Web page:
April 13, 2002, Grenoble, France
The aim of this one day workshop is to bring together researchers from academia and industry interested in the formal definition of languages, and the use of the definitions for the derivation of tools and software applications (e.g., interactive transformation tools, software renovation tools, application generators). The workshop welcomes contributions based on all kinds and styles of formal language definition including attribute grammars, algebraic approaches, action semantics, operational semantics, and denotational semantics. Many aspects of the definition of languages, and the derivation of tools and applications are independent of the actual formalism used. The workshop also welcomes contributions to compare formalisms or to discuss the benefits and drawbacks of specific formalisms.
The invited speaker at LDTA'2002 will be Charles Consel. His research interests are in the field of developing programming language techniques and tools to enable generic and well-structured system components to be built without loss of efficiency. It includes among others, domain specific languages, adaptable software components, and program specialization.
Domain-specific languages (DSLs) are being increasingly used as a realistic approach to address a program family. That is, a set of programs that shares enough commonalities to be considered as a whole. These programs may already exist or be expected to be developed. In this situation, in principle, software development can benefit from introducing a DSL in that (1) it offers concise and specific notations to express a member of the program family, and (2) it enables the development of safe code thanks to its restricted semantics and/or requirements for additional information.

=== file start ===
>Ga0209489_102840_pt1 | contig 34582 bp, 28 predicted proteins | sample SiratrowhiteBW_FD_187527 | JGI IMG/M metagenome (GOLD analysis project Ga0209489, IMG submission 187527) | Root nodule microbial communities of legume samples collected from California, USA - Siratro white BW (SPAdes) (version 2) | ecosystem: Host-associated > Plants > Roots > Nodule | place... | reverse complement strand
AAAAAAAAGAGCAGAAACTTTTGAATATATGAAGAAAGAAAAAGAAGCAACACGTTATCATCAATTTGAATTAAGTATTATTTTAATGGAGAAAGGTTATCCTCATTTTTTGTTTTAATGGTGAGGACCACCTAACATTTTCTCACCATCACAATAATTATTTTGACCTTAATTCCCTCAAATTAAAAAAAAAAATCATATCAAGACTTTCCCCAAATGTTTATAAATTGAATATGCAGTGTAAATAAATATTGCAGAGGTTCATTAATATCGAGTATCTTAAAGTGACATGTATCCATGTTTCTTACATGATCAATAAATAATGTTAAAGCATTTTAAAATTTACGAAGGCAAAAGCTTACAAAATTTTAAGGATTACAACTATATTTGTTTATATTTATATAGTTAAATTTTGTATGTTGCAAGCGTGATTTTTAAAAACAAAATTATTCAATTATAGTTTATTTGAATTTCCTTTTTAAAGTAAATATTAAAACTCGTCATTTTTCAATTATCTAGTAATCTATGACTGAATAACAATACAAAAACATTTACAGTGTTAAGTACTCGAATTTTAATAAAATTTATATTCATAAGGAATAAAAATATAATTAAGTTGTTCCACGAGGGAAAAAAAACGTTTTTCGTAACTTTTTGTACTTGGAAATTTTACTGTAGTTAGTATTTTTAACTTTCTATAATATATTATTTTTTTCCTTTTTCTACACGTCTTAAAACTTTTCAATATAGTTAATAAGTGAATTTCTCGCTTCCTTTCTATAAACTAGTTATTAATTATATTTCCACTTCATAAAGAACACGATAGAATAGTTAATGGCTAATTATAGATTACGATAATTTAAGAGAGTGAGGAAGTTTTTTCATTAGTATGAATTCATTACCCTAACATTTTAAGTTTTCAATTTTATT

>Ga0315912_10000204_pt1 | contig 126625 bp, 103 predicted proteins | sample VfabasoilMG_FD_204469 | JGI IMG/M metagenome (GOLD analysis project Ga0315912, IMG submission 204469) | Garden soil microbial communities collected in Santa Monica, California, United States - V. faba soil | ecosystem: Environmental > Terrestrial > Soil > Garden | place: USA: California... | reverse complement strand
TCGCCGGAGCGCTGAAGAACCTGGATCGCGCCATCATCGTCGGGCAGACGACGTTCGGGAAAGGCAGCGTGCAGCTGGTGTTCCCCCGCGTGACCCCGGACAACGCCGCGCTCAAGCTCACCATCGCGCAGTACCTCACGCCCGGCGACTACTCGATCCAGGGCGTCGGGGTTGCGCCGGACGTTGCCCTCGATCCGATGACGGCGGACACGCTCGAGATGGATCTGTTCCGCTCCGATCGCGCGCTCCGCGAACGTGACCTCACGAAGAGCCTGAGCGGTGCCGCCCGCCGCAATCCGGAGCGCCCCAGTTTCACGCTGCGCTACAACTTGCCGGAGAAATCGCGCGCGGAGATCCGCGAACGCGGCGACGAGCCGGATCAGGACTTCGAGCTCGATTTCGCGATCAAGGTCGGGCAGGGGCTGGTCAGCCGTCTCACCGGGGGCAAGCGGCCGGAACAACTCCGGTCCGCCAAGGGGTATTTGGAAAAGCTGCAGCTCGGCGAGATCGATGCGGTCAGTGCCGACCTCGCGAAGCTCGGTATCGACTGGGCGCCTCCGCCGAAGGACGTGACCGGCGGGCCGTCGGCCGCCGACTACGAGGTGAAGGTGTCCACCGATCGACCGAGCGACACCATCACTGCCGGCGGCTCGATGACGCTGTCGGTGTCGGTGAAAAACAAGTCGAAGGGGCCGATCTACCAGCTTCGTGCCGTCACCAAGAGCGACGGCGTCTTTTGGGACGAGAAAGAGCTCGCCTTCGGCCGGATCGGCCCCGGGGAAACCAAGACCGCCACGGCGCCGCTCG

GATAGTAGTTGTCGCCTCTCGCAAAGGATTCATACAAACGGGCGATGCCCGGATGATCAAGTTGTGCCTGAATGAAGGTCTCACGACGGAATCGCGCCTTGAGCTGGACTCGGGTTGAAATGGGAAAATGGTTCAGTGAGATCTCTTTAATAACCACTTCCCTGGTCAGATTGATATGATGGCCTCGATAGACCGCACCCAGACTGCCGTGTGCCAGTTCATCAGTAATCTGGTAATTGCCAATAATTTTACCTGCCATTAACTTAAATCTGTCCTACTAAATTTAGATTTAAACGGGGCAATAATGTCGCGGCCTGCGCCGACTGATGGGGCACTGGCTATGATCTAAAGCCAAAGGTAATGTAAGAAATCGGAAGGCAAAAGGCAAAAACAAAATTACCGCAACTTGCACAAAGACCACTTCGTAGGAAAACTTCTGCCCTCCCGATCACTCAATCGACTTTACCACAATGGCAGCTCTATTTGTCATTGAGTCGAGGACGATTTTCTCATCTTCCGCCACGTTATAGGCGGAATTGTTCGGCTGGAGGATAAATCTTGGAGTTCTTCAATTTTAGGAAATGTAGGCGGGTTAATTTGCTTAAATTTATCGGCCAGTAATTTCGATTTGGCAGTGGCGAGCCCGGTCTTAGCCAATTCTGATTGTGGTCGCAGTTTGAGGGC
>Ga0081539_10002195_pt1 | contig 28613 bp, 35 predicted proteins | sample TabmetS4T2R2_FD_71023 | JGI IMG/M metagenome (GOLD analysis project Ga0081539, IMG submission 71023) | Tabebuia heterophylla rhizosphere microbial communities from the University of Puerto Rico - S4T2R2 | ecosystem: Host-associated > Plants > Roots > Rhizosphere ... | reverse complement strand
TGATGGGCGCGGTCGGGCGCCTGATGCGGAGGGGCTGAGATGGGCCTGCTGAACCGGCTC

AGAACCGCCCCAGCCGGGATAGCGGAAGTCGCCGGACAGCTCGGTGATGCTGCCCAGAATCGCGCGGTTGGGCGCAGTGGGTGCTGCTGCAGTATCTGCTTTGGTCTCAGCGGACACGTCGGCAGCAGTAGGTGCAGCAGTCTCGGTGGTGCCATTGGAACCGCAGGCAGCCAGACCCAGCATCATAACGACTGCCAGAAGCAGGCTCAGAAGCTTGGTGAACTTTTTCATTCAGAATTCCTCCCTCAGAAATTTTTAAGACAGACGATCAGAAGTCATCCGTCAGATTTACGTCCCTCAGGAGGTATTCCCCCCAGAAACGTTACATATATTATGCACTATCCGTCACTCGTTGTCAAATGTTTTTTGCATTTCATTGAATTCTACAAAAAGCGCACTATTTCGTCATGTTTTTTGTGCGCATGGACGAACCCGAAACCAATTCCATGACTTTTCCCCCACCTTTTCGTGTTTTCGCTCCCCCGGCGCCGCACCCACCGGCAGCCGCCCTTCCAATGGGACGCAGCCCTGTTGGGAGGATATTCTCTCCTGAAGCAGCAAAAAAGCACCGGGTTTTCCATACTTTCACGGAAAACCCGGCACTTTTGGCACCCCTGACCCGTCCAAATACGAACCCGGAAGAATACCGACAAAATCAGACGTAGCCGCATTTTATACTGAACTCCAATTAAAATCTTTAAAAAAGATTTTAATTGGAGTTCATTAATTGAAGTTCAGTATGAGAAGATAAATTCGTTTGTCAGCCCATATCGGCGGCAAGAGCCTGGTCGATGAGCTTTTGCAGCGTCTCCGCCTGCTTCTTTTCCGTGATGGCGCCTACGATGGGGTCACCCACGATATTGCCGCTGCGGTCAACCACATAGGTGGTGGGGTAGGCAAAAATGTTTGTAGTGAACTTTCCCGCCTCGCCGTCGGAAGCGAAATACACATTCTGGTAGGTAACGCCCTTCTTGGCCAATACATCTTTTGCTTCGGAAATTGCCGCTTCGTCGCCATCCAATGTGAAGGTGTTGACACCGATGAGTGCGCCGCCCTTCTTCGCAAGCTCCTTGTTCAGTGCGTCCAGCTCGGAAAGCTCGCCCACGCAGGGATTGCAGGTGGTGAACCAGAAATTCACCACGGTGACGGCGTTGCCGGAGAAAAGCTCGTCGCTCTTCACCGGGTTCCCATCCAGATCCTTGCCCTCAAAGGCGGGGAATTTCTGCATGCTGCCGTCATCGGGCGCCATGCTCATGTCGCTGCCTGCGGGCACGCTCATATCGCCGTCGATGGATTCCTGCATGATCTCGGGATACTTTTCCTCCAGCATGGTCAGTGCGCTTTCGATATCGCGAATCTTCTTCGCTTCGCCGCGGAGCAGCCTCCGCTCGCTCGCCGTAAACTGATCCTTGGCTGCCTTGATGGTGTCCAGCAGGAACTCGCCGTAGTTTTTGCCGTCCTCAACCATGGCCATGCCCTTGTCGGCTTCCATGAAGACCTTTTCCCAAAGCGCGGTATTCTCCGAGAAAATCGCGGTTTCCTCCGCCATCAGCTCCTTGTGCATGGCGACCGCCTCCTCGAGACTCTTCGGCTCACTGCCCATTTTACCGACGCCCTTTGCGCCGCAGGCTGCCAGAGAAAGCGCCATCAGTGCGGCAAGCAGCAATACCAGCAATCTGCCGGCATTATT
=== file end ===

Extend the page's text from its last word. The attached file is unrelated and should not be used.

The Compose group has developed DSLs for various domains such as device drivers, active networking, and process scheduling, and built some experience in designing and implementing DSLs. In this talk we will report on the outcomes of this line of work. In particular, we will attempt to provide a practical definition of a DSL, and give the conditions to make this approach successful. We will discuss actual benefits of the DSL approach. Finally, we will outline a methodology to design and implement a DSL.
Submissions will be evaluated by the Program Committee for inclusion in the formal proceedings. The proceedings will probably be published in the ENTCS series. Papers must contain original contributions, be clearly written, and include appropriate reference to and comparison with related work. Papers (of at most 15 pages) should be submitted electronically as (optionally compressed/gzipped) PostScript or PDF files to the workshop chair. The message should also contain a text-only abstract and author information. Final copies of accepted papers, after revision, must not be longer than 20 pages and have to respect the proceedings style. In addition, a special issue of a journal to publish selected papers is under negotiation.
|Submission of papers:||December 15, 2001|
|Notification of authors:||January 31, 2002|
|Final papers due:||February 28, 2002|
|Workshop:||April 13, 2002|
The workshop emerged from the 'Workshops on Attribute Grammars and their Applications' (WAGA'90, Paris, SAGA'91, Prague, WAGA'99, Amsterdam, and WAGA'00, Ponte de Lima) and 'ASF+SDF workshops' (ASF+SDF'95, Amsterdam, and ASF+SDF'97, Amsterdam). The 1st Workshop on Language Descriptions, Tools and Applications (LDTA 2001) was a satellite event of ETAPS 2001 held in Genoa.
Department of Computer Science
Lund Institute of Technology
University of Maribor
Faculty of electrical engineering and computer science
2004 Route des Lucioles B.P 93
06902 Sophia Antipolis Cedex